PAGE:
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Emory Public Interest Committee (EPIC)

EPIC was formed in 1989 by students committed to making public interest jobs accessible to Emory students. EPIC has successfully undertaken a major fundraising effort that has provided summer grants for students who accept volunteer positions or clerkships in public interest organizations.

EPIC has the benefit of Emory Law alumni who are dedicated to public service and serve on EPIC’s Advisory Board. These attorneys work in legal aid, nonprofits, the public defender’s office, and law firms throughout Atlanta.

Inspiration Awards 

One of the law school's signature events, the Inspiration Awards celebrate members of our community who do extraordinary work in the public interest and provide funding for public interest summer grants. The event traditionally attracts over 300 people and raises enough funds to provide stipends for students who worked in otherwise unfunded public sector summer jobs. 


EPIC Book and Supplement Sales

Sales are held at the beginning and middle of each semester. EPIC will donate any books more than one edition older than the current edition in use to Liberian law students. Drop your books, supplements, study guides, flashcards, etc. in EPIC's donation bins. The bins are located at the bottom of the stairs connecting Gambrell Hall to the law library, just behind the small elevator.Contact the EPIC secretary for information about receipts and more information at

Public Interest Lunch Series

The EPIC lunch series brings public interest attorneys practicing in various fields to the law school for a casual lunch with a small group of students. The attorneys usually talk about their experience in their current position, experiences that helped them prepare for their job, and other good public interest advice. This semester, we will have lawyers from the Georgia Innocence Project, Atlanta Legal Aid, and the Georgia Asylum and Immigration Network. Each lunch is capped at 10 students to ensure an intimate conversation and plenty of time for questions. EPIC provides lunch and students provide their own beverage.

Public Interest Research

Whether you are a current law student looking for a legal research topic for a class or law review note or you’re a public interest attorney who has a need for legal research that a student could complete over the course of a semester, ACS ResearchLink can be just what you’re looking for. If you have any questions, contact Virginia Marentette at

Training Opportunities

New Leaders Council (NLC) trains and supports the next generation of progressive political entrepreneurs—those who are leading industries, setting trends, and building institutions that support robust civic and political life in a global America. NLC Fellows engage in an intensive ten days of training over a five-month period to learn cutting-edge entrepreneurship, leadership, and political management skills from over 150 industry-leading volunteer faculty. Upon graduation, Fellows are paired with career mentors, join a national alumni network, and agree to fundraise to support the next class of Fellows.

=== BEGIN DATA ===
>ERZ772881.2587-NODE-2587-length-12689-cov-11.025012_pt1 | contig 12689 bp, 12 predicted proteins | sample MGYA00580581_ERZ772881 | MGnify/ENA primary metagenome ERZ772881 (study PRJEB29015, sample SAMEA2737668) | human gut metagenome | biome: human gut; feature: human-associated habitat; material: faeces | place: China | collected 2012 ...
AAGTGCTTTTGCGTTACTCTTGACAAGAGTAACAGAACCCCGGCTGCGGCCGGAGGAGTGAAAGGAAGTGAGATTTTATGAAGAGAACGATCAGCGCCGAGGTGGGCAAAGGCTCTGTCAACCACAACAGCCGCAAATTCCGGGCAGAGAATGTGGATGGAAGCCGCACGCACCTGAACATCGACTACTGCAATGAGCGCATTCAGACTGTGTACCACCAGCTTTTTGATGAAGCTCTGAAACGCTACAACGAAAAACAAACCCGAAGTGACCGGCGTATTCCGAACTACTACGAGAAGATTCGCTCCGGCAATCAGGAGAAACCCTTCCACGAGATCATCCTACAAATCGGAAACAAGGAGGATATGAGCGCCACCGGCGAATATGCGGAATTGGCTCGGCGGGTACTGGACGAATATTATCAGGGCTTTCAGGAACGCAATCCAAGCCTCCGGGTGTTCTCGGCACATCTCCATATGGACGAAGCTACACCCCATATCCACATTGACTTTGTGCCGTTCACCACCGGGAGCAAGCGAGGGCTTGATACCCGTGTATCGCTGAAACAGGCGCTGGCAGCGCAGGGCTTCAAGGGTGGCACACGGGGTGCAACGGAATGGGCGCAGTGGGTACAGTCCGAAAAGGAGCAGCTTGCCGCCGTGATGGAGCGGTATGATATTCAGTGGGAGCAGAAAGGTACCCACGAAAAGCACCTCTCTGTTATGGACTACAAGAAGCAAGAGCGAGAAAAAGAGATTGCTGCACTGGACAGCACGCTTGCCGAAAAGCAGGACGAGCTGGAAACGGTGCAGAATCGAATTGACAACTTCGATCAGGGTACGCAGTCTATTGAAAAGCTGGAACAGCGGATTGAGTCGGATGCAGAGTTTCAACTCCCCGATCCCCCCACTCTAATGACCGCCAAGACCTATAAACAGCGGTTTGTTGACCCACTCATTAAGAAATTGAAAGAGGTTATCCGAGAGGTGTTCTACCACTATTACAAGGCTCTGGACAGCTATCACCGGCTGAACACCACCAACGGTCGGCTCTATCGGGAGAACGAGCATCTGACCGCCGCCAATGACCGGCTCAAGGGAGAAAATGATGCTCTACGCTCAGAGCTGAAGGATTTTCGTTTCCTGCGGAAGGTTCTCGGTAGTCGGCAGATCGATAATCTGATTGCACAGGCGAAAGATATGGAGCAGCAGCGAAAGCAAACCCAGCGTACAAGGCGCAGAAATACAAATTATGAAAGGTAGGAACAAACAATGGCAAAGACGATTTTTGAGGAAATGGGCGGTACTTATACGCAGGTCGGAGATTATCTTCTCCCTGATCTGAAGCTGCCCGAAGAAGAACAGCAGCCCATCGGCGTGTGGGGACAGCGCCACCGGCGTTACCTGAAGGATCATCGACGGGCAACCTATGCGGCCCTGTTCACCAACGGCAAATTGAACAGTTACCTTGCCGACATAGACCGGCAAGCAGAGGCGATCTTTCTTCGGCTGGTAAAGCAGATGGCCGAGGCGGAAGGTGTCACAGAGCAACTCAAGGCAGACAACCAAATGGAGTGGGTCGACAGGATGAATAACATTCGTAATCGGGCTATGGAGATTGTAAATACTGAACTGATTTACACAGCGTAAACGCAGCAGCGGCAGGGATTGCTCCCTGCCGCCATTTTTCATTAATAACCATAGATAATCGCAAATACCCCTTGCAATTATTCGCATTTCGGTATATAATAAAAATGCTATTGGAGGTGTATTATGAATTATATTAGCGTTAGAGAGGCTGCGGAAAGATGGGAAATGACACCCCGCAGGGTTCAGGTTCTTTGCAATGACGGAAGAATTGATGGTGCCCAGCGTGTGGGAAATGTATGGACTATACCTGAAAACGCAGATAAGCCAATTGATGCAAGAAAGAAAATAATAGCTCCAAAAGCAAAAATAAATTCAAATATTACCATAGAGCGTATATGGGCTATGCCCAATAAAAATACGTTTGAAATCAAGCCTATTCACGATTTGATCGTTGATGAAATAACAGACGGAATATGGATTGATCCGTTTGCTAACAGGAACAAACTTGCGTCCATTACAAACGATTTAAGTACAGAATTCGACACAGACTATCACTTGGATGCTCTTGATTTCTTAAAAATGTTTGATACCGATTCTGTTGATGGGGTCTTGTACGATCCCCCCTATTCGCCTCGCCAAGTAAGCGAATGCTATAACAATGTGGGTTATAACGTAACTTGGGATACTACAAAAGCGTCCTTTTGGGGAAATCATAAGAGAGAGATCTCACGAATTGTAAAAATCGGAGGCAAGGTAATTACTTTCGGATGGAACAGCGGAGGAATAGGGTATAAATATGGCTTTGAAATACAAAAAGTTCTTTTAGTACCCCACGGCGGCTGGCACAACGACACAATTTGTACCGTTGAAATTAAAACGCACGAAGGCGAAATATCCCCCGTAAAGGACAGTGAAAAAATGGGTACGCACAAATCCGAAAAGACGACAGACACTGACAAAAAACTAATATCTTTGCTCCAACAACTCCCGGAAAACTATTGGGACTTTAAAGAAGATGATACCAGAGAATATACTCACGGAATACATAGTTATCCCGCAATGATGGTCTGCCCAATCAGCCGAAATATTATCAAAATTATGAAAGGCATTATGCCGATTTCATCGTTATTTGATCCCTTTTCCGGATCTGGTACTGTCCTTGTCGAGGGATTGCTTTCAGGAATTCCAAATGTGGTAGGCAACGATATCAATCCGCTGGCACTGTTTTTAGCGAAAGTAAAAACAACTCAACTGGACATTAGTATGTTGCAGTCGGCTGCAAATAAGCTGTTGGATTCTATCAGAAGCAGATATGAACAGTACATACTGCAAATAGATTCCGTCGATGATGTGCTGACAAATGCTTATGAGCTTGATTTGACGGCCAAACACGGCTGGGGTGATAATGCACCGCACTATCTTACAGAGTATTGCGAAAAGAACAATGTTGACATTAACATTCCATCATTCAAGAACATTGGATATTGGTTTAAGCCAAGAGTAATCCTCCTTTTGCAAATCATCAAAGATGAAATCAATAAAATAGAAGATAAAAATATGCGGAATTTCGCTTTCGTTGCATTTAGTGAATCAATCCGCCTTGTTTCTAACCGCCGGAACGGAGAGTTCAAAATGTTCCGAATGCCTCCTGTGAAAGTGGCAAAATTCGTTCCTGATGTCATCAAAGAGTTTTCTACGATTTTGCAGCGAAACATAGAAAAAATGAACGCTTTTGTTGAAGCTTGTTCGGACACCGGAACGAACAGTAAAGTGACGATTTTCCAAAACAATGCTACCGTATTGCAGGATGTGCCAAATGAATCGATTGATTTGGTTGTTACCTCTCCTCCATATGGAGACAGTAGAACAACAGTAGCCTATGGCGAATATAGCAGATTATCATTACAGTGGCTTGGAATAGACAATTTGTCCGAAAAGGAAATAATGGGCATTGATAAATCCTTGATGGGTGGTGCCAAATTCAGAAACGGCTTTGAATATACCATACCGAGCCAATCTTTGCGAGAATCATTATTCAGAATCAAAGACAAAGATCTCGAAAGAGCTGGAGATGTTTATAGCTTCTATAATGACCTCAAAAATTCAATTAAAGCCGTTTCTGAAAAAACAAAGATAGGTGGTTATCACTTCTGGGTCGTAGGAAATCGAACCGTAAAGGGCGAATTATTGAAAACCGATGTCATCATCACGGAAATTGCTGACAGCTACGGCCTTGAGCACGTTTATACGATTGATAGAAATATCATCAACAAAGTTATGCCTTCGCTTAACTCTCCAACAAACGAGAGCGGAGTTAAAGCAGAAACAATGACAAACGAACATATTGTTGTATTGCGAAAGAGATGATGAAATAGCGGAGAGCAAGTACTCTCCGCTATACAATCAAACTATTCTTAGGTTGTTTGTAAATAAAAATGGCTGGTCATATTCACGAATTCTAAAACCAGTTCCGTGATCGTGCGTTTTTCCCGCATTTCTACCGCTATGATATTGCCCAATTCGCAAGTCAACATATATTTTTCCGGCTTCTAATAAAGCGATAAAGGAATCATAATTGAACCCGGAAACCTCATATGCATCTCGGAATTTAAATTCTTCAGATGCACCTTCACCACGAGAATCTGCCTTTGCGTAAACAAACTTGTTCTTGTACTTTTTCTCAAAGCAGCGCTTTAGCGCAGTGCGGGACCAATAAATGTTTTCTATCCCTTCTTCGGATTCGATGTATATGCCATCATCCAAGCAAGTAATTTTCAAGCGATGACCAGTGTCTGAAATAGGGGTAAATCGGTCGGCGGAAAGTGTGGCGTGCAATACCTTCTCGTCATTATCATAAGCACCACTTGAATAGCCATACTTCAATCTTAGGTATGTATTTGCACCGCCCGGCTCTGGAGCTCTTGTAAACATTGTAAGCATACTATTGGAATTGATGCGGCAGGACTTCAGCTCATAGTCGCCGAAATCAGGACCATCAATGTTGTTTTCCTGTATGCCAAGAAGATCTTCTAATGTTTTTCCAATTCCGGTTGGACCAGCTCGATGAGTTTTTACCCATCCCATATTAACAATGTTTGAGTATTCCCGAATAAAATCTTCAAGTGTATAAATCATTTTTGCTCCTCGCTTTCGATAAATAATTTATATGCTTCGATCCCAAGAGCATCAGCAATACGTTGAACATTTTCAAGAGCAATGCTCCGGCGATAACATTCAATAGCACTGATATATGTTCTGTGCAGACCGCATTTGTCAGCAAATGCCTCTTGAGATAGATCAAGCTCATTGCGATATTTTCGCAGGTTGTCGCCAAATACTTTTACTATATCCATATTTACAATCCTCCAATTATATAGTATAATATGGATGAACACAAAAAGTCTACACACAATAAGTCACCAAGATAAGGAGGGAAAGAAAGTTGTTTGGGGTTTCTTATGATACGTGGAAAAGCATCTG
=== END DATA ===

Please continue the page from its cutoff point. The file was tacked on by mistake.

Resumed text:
Justice John Paul Stevens Public Interest Fellowship

Emory Law is pleased to administer the Justice John Paul Stevens Public Interest Fellowship Program. This program is generously funded by the Justice John Paul Stevens Foundation »

Stevens Fellowships provide financial assistance to students who will spend their summer volunteering at a public interest organization. First- and second-year students who have secured a full-time (40 hours/wk for 10 weeks) volunteer summer law position with a public interest organization may qualify.

Qualifying employer organizations include legal services agencies and government offices (judicial externships do not qualify). Private sector "public interest" law firms will also be considered as qualifying employers as long as the position is unpaid and the firm provides a letter or other descriptive material that supports their "public interest" status.

All applicants submit a letter from their employer confirming their summer position. The essay portion of the application should describe the applicant's commitment to public interest law. Beginning in 2019, applicants also must submit a separate statement as to how the work is consistent with the mission of the John Paul Stevens Fellowship Foundation.

2022 Fellows: 

Martin Berg 24L, Karian Chard 24L, Madison Dodge 23L, Victoria Olender 23L, Alex Passe 24L, Emily Spears 23L, Sydney Calas 23L

Past Winners:

  • 2021 Fellows: Mary Katherine Karcher 23L, Naomi-Beth McCall 23L, Teddy Randel 22L, Megan Toomer 23L
  • 2020 Fellows: Stephanie Bauer 21L, J. Michael Babineau 21L, Kyle Obiora 21L
  • 2019 Fellows: Luce Randall 21L, Dru Selden 21L
  • 2018 Fellows: Lukas Alfen 19L, Anna Leigh Keith 20L, Linden Wait 20L
  • 2017 Fellows: Carly Rabner 19L, Brandon Scheck 19L
  • 2016 Fellows: Morgan Bridgman 18L, Amanda Quiles 17L
  • 2015 Fellows: Kaitlyn Barnes 17L, Amelia Todd 16L
  • 2014 Fellows: Rachel Berman 15L, Caitlyn Wade 15L
  • 2013 Fellows: Rebecca J. Hallum 14L, Margaret L. Riley 14L
  • 2012 Fellows: Ruth W. Dawon 12L 12MPH, Jamie C. Schickler 13L